Interview (Part I): Matthew Warhurst Talks Doomed Resistance & the Story So Far…

Matthew Warhurst was a hit at last year’s Camden Fringe in the role of Schmidt in Falling Pennies’ Doomed Resistance (review here). Having named him as best supporting actor in a Fringe comedy and my ‘one to watch’ in my end of year round-up (no awards of course, just my glowing, super-shiny praise…read it here), I had a brilliant chat with this charismatic young actor who I found to be winningly upbeat, frank and needlessly self-deprecating. He had some wonderful tales to tell, so settle down and take a look…

Tell me about Falling Pennies and how you came to be cast in Doomed Resistance.

So I trained at Mountview and when I was training, I met the lovely Ryan Penny who started Falling Pennies a couple of years after we graduated. So we trained together but actually our paths didn’t cross for a long time after that but he rang me last year. Falling Pennies had done On the Nights at the Arcola and they’d done a lot of great things and he rang me probably about this time last year saying that he’d chosen Doomed Resistance for one of the Arcola on the nights. They do a 15 minute segment and he really loved the writer. Actually, he hadn’t thought of me straight away but they’d done the On the Night and I think they’d done two read-throughs with other actors and then he rang me one day. At drama school everybody used to call me matey – that’s what everyone knows me as – it’s because I’m northern and apparently I call everybody matey, apparently I used to say ‘y’alright matey?’ to everybody! So eventually everybody, even the teachers, started calling me matey. So he (Ryan) rang me and said matey I’d love for you to come in and do a table read for Doomed Resistance. So I read the script then I rang him straight back and said Ryan, it says he is German – do you want me to do it in a German accent? And he said no I do not – he said I want you to do in your accent. So I said right okay.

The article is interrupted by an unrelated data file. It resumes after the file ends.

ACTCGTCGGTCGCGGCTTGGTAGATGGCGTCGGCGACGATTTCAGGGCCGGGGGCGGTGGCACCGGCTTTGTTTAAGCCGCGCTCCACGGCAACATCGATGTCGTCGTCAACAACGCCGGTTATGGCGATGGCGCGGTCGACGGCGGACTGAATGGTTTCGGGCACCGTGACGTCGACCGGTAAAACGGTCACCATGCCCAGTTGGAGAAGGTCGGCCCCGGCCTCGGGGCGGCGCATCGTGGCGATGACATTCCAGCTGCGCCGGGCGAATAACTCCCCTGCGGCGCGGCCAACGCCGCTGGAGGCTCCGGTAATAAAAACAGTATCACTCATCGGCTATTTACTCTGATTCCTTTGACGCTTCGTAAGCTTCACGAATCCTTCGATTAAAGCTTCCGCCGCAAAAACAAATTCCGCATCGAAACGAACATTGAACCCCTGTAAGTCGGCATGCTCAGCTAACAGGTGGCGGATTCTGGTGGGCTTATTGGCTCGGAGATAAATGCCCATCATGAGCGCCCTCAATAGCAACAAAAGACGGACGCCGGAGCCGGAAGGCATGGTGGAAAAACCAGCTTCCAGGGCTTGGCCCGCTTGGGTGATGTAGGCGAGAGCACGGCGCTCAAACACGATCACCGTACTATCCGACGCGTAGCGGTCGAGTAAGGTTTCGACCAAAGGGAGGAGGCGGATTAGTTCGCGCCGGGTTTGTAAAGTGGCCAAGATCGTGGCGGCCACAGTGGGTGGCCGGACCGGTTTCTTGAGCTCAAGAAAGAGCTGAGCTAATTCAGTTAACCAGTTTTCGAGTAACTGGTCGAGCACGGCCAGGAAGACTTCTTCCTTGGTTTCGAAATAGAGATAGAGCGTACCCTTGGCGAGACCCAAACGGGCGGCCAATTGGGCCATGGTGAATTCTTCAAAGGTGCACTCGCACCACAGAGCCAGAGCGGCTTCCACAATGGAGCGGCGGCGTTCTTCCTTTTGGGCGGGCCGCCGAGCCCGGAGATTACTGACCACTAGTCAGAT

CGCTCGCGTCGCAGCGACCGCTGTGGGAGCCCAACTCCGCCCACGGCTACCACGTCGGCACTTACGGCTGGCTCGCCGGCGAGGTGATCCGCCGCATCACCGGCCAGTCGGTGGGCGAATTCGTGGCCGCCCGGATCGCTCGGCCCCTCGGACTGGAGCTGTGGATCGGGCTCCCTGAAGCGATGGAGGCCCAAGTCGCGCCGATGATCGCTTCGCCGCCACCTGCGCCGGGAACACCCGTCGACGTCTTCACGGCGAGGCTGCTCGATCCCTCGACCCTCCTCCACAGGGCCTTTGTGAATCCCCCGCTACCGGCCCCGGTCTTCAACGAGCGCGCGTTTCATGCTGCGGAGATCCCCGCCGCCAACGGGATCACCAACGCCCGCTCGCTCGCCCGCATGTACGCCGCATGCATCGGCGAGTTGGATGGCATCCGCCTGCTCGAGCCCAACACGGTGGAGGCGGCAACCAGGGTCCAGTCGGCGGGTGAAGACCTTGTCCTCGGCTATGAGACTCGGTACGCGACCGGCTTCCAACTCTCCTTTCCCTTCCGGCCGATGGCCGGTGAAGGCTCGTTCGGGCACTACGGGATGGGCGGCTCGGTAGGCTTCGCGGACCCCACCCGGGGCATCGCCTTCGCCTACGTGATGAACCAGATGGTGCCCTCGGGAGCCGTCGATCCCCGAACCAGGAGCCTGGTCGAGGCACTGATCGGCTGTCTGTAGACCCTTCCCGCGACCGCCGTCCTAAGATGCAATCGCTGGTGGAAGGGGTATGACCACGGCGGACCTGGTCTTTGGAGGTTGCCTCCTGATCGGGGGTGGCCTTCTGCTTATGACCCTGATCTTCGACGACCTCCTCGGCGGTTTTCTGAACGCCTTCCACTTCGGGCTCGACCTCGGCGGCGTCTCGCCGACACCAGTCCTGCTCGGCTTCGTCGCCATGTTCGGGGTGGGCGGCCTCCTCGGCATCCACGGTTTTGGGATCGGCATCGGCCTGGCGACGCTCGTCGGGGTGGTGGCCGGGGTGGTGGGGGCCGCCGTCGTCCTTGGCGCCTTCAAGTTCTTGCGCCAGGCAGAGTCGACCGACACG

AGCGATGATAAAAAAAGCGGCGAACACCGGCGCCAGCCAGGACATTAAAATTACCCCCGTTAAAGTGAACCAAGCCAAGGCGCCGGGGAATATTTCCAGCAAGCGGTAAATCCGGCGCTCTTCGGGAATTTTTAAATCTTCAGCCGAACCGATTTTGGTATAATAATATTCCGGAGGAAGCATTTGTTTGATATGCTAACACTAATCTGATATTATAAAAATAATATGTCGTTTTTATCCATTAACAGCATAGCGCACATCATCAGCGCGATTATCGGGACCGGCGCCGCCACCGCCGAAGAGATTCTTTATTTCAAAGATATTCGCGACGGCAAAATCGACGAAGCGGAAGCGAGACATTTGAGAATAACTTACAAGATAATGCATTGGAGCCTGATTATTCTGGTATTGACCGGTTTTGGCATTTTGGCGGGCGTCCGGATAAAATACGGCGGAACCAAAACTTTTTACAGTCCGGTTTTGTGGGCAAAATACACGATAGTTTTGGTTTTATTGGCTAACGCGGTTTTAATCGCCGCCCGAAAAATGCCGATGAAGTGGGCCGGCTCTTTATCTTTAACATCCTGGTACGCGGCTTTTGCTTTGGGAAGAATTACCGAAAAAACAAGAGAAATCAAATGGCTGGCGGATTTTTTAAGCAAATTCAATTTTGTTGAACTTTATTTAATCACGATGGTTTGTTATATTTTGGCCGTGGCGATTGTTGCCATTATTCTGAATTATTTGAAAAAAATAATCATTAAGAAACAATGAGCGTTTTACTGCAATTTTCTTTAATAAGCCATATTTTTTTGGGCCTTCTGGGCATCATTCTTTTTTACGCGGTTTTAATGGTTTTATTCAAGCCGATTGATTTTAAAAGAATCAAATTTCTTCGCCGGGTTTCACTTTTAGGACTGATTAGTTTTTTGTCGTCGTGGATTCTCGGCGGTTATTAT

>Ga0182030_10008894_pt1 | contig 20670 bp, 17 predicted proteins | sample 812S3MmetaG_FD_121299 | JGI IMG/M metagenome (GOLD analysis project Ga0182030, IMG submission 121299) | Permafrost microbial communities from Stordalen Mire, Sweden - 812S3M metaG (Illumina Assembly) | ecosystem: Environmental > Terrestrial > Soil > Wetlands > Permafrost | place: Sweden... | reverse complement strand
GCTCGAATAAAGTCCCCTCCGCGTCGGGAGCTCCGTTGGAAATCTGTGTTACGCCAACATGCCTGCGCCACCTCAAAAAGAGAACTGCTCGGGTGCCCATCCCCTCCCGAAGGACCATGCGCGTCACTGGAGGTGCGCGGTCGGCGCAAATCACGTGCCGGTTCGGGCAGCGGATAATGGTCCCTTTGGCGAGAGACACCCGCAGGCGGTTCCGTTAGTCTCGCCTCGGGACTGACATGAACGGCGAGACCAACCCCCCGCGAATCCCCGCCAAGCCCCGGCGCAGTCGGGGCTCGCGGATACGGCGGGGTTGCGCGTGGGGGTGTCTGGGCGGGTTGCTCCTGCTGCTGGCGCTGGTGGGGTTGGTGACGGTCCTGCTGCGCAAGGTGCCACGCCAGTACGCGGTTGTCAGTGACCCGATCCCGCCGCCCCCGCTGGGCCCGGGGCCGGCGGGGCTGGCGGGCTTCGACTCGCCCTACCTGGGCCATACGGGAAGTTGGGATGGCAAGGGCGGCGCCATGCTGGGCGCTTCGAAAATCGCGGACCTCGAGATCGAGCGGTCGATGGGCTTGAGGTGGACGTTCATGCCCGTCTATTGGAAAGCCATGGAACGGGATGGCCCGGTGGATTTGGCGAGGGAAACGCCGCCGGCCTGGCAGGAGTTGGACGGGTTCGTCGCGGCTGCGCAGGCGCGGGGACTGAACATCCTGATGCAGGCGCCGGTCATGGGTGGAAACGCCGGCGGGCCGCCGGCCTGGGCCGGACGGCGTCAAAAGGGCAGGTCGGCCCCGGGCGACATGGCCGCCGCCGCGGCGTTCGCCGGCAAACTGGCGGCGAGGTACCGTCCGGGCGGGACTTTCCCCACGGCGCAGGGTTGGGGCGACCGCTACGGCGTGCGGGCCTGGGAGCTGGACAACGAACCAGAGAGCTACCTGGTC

I went along to the table read with the writer and Tea Poldervaart, who played Lüdendorff, who I’d met but never worked with before, and Ryan. We just read it and the writer was laughing and just seemed to really enjoy it. Ryan hadn’t actually said there was a job on offer when he rang me, he just said they were still kind of in early days and wanted to hear it aloud. So we finished the table read and had a little toilet break and when I came back in, Ryan and the writer basically said do you want the job? To which I said, what job?! He said well, it’s booked in at Plymouth and it’s also booked in at the Camden Fringe in August -it’s yours, we actually don’t want anybody else to do it now! And I sort of had to ring my agent and just make sure that he was okay with it, but that’s how I got the job basically!

3DA143A3-4176-434C-ABE6-CC7FFEA42D7D.pngSchmidt was a fantastic character,  played for the big laughs and most definitely getting them, certainly for the performance I was at. He was reminiscent of the likes of Baldrick at times I thought – how did you find playing that role?